A Tale of Two Cities

Global Change, Local Feeling, and Everyday Life in the North of England : a Study in Manchester and Sheffield

Author: Ian R. Taylor,Karen Evans,Penny Fraser

Publisher: Taylor & Francis

ISBN: 0415138299

Category: Social Science

Page: 391

View: 6140

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The city of the future is to be found not just in the post-modern metropolis but also in the once great industrial cities, from the rust belt of the United States to the centres of the English industrial revolution. This is a study of two such cities - Manchester and Sheffield.
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A Tale Of Two Cities

Global Change, Local Feeling and Everday Life in the North of England

Author: Karen Evans,Penny Fraser,Ian Taylor

Publisher: Routledge

ISBN: 9780203437537

Category: Social Science

Page: 416

View: 2766

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"A Tale of Two Cities" is a study of two major cities, Manchester and Sheffield. Drawing on the work of major theorists, the authors explore the everyday life, making contributions to our understanding of the defining activities of life.
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Function-Based Spatiality and the Development of Korean Communities in Japan

A Complex Adaptive Systems Theory Approach

Author: David Rands

Publisher: Lexington Books

ISBN: 0739173693

Category: Social Science

Page: 206

View: 8260

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Function-Based Spatiality and the Development of Korean Communities in Japan addresses the impact of urban environments on the development of Korean communities in Japan. It takes into consideration the historically developed functions of the cities in their regional, national, and international spheres and shows the relevance of those functions to the Korean communities of each city. This book will be of interest not only to scholars of the Korean minority of Japan but also to all who study the relationships between spatial functions and immigration.
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Crime In Context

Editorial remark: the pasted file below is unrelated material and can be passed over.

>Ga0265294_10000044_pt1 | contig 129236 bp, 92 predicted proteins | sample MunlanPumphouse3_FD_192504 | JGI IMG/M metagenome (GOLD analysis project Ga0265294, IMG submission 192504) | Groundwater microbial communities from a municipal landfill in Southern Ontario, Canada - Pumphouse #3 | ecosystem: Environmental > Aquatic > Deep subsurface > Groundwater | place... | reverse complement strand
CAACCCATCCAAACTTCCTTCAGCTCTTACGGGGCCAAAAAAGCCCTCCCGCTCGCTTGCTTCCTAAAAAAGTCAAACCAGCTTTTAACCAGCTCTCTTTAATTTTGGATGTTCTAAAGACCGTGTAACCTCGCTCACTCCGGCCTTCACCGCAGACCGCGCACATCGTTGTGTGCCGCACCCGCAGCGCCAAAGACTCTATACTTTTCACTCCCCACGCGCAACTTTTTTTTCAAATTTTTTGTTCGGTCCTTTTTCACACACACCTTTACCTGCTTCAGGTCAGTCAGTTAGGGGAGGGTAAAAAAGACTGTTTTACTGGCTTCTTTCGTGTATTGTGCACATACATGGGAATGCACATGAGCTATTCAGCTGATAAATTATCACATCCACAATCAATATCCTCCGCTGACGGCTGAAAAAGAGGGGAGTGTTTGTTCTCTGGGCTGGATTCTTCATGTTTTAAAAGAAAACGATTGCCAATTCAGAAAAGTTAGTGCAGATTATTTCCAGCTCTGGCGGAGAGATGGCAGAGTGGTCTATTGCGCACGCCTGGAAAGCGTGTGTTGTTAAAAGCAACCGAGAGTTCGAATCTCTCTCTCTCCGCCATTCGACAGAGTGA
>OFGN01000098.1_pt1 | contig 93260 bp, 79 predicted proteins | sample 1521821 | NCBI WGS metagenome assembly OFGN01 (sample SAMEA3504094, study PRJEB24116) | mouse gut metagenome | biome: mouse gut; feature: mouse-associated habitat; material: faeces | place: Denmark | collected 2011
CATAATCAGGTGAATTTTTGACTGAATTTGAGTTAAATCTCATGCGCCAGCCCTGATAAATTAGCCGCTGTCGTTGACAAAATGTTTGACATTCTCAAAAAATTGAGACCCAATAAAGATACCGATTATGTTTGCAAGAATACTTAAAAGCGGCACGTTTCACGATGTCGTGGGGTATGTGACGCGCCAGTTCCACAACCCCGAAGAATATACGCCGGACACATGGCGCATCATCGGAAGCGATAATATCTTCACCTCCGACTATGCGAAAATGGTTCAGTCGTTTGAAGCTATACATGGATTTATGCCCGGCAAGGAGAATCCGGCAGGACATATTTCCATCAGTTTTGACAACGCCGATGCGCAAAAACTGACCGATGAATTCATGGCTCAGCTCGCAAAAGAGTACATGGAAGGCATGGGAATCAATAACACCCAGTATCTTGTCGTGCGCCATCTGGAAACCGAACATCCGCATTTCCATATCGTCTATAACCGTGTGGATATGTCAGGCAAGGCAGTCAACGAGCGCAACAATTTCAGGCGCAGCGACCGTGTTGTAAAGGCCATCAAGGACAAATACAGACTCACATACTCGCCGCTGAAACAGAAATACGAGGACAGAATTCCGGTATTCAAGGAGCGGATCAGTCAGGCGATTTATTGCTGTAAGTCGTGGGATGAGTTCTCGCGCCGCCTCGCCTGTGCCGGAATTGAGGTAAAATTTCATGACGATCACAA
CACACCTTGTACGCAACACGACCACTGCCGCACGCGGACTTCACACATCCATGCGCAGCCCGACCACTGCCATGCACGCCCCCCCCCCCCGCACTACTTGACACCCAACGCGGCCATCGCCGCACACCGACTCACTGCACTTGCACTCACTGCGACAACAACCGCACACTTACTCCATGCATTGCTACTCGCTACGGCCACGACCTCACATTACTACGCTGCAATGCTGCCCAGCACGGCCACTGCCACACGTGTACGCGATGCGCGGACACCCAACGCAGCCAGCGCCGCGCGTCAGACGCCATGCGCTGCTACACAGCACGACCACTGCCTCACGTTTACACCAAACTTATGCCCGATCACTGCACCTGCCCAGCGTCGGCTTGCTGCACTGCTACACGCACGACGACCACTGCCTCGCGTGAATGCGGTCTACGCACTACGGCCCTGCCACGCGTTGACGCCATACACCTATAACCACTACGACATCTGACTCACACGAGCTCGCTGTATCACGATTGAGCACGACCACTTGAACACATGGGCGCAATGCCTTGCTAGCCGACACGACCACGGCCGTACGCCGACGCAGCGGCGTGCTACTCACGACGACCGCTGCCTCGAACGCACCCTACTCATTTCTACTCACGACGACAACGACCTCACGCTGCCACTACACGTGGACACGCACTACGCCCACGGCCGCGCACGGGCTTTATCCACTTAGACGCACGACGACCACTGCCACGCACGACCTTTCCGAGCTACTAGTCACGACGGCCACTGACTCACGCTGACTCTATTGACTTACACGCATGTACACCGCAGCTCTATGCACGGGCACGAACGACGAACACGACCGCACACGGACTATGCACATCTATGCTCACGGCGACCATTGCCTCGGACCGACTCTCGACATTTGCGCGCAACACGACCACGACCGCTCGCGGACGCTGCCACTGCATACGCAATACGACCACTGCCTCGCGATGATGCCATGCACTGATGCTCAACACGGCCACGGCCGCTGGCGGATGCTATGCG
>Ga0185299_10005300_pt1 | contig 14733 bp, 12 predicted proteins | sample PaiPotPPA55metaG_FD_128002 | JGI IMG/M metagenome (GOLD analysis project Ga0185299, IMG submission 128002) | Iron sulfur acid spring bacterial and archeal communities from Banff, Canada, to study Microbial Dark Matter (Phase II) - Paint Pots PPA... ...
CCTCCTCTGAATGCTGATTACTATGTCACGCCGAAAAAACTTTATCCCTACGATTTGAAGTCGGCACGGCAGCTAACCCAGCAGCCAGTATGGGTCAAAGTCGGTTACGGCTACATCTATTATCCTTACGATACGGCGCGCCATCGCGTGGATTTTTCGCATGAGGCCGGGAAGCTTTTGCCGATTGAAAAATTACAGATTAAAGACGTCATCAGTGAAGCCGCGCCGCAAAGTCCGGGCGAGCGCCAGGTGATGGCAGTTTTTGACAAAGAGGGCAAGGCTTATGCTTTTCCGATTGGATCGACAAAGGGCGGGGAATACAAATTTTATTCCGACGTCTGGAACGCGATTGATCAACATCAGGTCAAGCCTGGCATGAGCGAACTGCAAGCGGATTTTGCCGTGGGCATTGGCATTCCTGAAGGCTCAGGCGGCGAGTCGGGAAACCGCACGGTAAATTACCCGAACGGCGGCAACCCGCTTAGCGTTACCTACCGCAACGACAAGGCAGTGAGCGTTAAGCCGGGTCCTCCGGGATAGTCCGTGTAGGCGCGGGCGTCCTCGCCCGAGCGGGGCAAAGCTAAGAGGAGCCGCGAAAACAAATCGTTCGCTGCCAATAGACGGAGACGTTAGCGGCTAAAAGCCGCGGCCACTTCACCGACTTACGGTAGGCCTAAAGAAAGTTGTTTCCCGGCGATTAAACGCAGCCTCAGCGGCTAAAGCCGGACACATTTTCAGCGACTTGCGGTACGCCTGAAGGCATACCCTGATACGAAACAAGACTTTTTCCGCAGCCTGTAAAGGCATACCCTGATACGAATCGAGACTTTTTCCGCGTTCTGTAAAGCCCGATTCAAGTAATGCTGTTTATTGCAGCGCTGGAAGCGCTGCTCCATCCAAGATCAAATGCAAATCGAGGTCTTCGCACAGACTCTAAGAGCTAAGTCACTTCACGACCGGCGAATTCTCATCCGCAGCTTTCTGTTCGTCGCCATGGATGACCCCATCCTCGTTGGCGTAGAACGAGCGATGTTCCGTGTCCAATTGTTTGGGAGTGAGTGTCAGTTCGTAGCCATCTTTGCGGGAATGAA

Author: Ian Taylor

Publisher: Routledge

ISBN: 0429721706

Category: Social Science

Page: 304

View: 2745

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At the end of the twentieth century, the bookstores are full of books on crime, though this title will certainly not find a place on the same shelves. In the massive Waterstones bookstore in the city of Manchester, England, where I lived through most of the 1990s, the ground floor display area was rearranged in 1995 so as to accommodate, right at the front of the store, several hundred new titles, on topics like Serial Murderers and Sexual Crimes of the Twentieth Century.l Several of these new books are companion volumes to movies on release in the city's cinemas or, in some instances, are simply the original text on which the movies are based. The movies in question - Shallow Grave, Silence of the Lambs, Reservoir Dogs, Natural Born Killers and others - focus heavily on interpersonal violence and murder and also place great emphasis in the manner of many earlier cinematic genres - on the idea of the 'criminal mind' (not least, as a way of dramatizing the detection of the originating criminal act) but also - to a significant extent, these are movies which emphasize the idea and contemporary social presence of evil. Similar moral and psychologistic preoccupations are now also widely apparent on primetime television - most notably, in Britain, in the extraordinarily powerful Cracker series, produced by Granada Television in 1994 and 1995, watched by over 15 million people, and featuring, inter alia, the forensic investigation' of serial and sexual murders, some of them extremely graphically displayed (Crace 1994).2 The prominence of 'Gothic' themes in movies about violent death is not new in itself: there is a long history of interest in the cinema in horror and, indeed, in 'transgression' and evil. What may be definitive about the present genre of movies as well as the range of fictional and non-fictional titles in the bookstores about crime is the overwhelming focus on murder and killing represented in very contemporary and mundane, ordinary and, indeed, 'respectable' settings, and the powerful suggestion that these movies are a representation of the risks and dangers involved in everyday life at the end of the twentieth century. The bookstore display in Waterstones is straightforwardly called the 'Real Crimes' section.
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